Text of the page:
Taiwan is stepping up efforts to attract budding tech talent from around the world as it seeks to cast itself as a hub for tech start-ups.
From next month, a team of venture capitalists and government officials will be on the lookout for start-ups within Taiwan's shores and beyond to get them to set up shop in Taiwan's "Asian Silicon Valley" in northern Taoyuan city.
To sweeten the deal, the government is dangling a NT$10 billion (S$439 million) carrot to co-invest in up to 100 firms with the potential to expand their market reach over the next seven years.
The aim is to get companies to establish their research and development centres in Taoyuan, where they can hothouse and groom more tech creators and, in time, build a thriving tech scene.
The government hopes that this will also spawn spin-offs to deepen Taiwan's tech capability in artificial intelligence, big data analytics, augmented reality and the Internet of Things (IoT), which involves connecting objects by allowing them to collect and share data.
S'pore firms keen to tap market
Hoping to cash in on an under-served market, Singapore's e-commerce cashback platform, Shopback, launched its portal in Taiwan in August.
Since then, transactions have doubled month on month, reaching $217,000 last month.
Said Shopback co-founder Joel Leong: "There are a lot of opportunities here as consumers are a lot more savvy when it comes to online shopping."
Shopback, which has more than 500 merchants, including popular shopping and travel sites Groupon, Lazada and Agoda, is only the second website in Taiwan to allow customers to get back a percentage of their purchase money each time they use it to make a transaction.
Mr Leong, 29, is now based in Taipei to build an operations team, comprising local engineers and frontline staff. Set up in 2014, Shopback has also expanded into Malaysia, Indonesia and Thailand.
But, with nearly a third of Taiwan's consumers shopping online, Shopback is among many Singapore start-ups like online marketplace apps Carousell and Shopee that have set up shop on the island, seeking a slice of its captive market.
According to a Nielsen report, the island's e-commerce market exceeded U$34 billion (S$47 billion) in market size last year and is expected to grow by 10 to 20 per cent annually in the next five years.
In comparison, the Singapore's e-commerce market was valued at about US$1 billion last year, while South-east Asia was valued at US$5.5 billion, according to a recent report by Singapore's investment company Temasek Holdings and Google.
Mr Leong said Taiwan's friendly business environment has made it easier for his firm to establish its presence. "The companies seem to be very open-minded and are very willing to give foreign companies like ours a chance and work with us... That is the important hurdle to cross."
The plan is to increase Taiwan's global IoT market share from 3.8 per cent to 5 per cent by 2025, with a production value of between NT$4.6 trillion and NT$9.5 trillion, according to the National Development Council.
The council's Deputy Minister Kung Ming-hsin told The Sunday Times: "We already have the hardware and are building the infrastructure. What we need now is to create an ecosystem in which the best talent and expertise can impart their knowledge and skill sets to others."
Project "Asian Silicon Valley", which was approved by the Executive Yuan last month, is aimed at transforming Taiwan into a more innovative digital economy, he added.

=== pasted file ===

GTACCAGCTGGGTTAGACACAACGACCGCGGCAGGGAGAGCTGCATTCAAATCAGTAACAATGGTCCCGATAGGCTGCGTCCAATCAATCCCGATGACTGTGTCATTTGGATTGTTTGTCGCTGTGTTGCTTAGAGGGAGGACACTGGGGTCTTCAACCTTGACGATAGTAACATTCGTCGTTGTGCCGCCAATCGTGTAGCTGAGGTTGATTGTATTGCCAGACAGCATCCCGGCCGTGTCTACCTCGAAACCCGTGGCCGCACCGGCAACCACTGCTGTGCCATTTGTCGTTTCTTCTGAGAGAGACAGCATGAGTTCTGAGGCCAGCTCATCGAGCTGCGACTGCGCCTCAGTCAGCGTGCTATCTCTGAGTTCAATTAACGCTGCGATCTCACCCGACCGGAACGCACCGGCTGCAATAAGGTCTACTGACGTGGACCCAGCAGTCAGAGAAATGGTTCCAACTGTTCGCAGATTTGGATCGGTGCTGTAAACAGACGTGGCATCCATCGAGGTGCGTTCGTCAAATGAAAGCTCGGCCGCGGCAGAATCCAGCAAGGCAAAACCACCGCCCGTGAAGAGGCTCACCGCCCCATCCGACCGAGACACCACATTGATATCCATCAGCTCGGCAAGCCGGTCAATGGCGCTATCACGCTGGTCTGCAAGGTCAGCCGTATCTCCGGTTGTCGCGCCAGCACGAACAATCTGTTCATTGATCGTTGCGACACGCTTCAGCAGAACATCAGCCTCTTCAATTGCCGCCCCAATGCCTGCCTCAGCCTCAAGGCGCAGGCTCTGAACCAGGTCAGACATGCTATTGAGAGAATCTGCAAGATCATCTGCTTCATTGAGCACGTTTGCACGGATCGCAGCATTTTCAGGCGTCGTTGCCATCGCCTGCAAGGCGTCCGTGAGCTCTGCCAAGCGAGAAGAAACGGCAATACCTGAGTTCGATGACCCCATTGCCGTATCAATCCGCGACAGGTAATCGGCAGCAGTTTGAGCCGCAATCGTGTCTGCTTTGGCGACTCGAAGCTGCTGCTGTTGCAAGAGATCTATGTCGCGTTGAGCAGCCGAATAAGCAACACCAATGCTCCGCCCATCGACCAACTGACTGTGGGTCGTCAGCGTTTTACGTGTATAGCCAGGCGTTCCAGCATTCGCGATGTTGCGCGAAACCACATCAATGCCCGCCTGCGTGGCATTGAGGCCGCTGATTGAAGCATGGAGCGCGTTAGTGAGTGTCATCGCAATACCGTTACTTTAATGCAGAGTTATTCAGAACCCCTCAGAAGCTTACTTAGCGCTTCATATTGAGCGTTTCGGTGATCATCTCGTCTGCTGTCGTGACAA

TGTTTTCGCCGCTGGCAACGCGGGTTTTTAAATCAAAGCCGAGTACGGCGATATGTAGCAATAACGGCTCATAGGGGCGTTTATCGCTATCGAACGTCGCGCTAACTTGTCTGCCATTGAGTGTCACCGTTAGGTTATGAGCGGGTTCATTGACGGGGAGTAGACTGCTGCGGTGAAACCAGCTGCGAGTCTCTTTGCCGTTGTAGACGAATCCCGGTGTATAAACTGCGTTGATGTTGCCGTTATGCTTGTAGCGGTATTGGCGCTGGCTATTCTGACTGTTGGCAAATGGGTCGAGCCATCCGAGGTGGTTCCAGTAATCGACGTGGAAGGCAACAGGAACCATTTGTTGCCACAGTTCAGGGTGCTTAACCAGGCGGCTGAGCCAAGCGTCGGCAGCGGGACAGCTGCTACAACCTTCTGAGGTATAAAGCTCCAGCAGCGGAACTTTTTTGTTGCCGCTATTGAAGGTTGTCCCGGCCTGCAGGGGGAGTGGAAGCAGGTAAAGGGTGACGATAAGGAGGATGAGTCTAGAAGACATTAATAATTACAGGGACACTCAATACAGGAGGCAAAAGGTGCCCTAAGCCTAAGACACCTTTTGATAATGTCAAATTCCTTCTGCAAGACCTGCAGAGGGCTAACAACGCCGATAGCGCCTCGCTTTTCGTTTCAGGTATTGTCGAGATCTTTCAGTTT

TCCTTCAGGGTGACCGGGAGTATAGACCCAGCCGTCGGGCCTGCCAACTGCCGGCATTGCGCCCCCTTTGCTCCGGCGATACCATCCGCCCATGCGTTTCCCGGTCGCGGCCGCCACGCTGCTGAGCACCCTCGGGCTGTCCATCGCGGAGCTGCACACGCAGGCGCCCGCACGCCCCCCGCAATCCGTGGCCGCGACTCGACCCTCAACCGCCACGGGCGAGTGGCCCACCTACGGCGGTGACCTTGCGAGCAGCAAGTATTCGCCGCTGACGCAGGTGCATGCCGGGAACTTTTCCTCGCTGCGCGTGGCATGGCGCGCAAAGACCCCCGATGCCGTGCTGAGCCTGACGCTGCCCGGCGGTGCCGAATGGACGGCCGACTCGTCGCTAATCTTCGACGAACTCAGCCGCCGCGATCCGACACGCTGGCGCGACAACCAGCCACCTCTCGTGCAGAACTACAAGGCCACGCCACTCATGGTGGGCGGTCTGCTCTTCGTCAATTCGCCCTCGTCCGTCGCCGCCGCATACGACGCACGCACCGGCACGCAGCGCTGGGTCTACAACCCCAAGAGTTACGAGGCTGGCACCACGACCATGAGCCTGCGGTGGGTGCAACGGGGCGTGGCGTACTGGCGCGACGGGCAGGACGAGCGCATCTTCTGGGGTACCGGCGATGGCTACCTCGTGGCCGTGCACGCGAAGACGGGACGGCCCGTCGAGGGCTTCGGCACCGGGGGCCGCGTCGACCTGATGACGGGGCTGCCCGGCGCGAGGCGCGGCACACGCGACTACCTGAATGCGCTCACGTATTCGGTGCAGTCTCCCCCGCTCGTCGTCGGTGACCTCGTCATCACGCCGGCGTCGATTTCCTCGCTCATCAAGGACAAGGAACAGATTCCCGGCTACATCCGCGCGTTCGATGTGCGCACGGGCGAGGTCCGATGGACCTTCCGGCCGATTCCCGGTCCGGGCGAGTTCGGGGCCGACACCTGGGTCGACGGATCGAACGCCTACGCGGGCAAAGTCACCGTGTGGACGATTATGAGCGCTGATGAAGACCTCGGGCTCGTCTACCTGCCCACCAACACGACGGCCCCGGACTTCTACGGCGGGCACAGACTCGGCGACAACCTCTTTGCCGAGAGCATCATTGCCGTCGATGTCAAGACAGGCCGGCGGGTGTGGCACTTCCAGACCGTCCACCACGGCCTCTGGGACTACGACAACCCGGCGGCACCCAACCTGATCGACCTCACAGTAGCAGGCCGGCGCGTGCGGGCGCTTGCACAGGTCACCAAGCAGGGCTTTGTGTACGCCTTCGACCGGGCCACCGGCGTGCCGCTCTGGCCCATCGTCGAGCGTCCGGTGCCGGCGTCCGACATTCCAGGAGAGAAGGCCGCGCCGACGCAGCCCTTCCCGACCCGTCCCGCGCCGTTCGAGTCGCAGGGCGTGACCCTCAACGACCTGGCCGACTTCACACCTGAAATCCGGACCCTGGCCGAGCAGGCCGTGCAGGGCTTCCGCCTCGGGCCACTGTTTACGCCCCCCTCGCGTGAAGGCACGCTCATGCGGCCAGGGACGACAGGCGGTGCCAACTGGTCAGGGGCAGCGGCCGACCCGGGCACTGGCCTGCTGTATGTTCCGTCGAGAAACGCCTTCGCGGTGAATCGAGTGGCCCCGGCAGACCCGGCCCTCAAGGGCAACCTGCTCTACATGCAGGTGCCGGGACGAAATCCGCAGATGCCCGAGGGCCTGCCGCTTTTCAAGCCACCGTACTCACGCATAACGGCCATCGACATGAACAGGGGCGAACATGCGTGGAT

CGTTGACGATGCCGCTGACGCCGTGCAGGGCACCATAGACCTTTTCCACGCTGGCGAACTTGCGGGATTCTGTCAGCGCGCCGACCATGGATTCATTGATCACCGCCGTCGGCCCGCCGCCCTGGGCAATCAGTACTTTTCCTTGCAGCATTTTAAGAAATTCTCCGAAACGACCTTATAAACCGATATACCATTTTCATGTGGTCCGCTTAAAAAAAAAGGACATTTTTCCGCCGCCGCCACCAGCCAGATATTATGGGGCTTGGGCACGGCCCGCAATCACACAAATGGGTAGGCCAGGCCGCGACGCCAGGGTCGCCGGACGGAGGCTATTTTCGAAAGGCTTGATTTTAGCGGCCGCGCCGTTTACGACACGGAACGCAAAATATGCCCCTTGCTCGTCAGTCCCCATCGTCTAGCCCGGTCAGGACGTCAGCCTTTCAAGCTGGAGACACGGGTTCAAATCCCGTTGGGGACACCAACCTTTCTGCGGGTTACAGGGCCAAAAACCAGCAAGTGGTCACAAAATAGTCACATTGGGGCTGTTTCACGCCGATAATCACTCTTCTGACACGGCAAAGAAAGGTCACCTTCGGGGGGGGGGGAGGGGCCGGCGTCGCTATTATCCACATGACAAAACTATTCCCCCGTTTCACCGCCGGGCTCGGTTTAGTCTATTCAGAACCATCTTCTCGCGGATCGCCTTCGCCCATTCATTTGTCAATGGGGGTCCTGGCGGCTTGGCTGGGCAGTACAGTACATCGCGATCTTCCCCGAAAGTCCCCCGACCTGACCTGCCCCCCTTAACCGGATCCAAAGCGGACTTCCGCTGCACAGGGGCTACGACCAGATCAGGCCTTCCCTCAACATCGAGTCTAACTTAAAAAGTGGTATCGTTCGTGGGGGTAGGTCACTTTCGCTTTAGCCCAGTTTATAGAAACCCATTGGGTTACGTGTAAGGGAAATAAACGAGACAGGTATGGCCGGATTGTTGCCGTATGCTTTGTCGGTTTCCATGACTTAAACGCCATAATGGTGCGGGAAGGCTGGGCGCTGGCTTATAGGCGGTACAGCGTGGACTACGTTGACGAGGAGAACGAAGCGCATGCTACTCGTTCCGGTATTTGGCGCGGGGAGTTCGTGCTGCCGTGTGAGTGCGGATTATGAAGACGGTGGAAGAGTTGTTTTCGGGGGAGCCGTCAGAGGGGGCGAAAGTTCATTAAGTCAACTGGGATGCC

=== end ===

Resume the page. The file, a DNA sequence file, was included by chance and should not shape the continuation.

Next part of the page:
The plan was a key plank in President Tsai Ing-wen's election platform to support Taiwan's industrial transformation and help domestic firms tweak their business models in an evolving global market.
It is also part of her "New Southbound Policy" as the government goes knocking on the doors of South-east Asian countries, India, Australia and New Zealand to do business to make the island less dependent on China.
Professor Kung said the evaluation team is eyeing start-ups and talent from not only the Silicon Valley in the United States but also the region. But he concedes that Taiwan is facing stiff competition from other tech-savvy countries such as Singapore, South Korea and Japan.
Singapore's start-up environment, for instance, was ranked 10th in the world last year, according to a report by US business analytics company Compass.
The Singapore Government also turned a former flatted factory into the country's biggest innovation hub - Block 71 - which is now home to 250 start-ups.
Despite the challenges, Prof Kung is optimistic that Taiwan can become the region's innovation hub.
It was recently ranked 10th in innovation and has one of the world's largest population of software and hardware engineers, who are responsible for producing parts for gadgets and equipment by global brands like Apple, Microsoft and electric car company Tesla.
Another plus is Taiwan's location. "We are about four hours away from anywhere in Asia, making us the natural hub between the US and Asia," said Prof Kung.
While Taiwanese technopreneurs cheer the government's latest move, they say it will take more than just money to jump-start the tech scene here.
Mr Brandon Chiang, a co-founder of one of Taiwan's biggest start-up incubator and accelerator AppsWorks Ventures, said: "Putting in money is a good start but for a 'Silicon Valley' to take off, you need to build strong community relationships in which start-ups have good mentors to guide them along and give them access to the market so they can be successful."
Singapore start-up Shopback, which launched its retail cashback portal here in August, does not rule out seeking new funds in Taiwan for future expansion.
Its co-founder, Mr Joel Leong, said: "So long as the terms are right and it will help to create a more robust and vibrant environment where start-ups like us can also benefit and learn."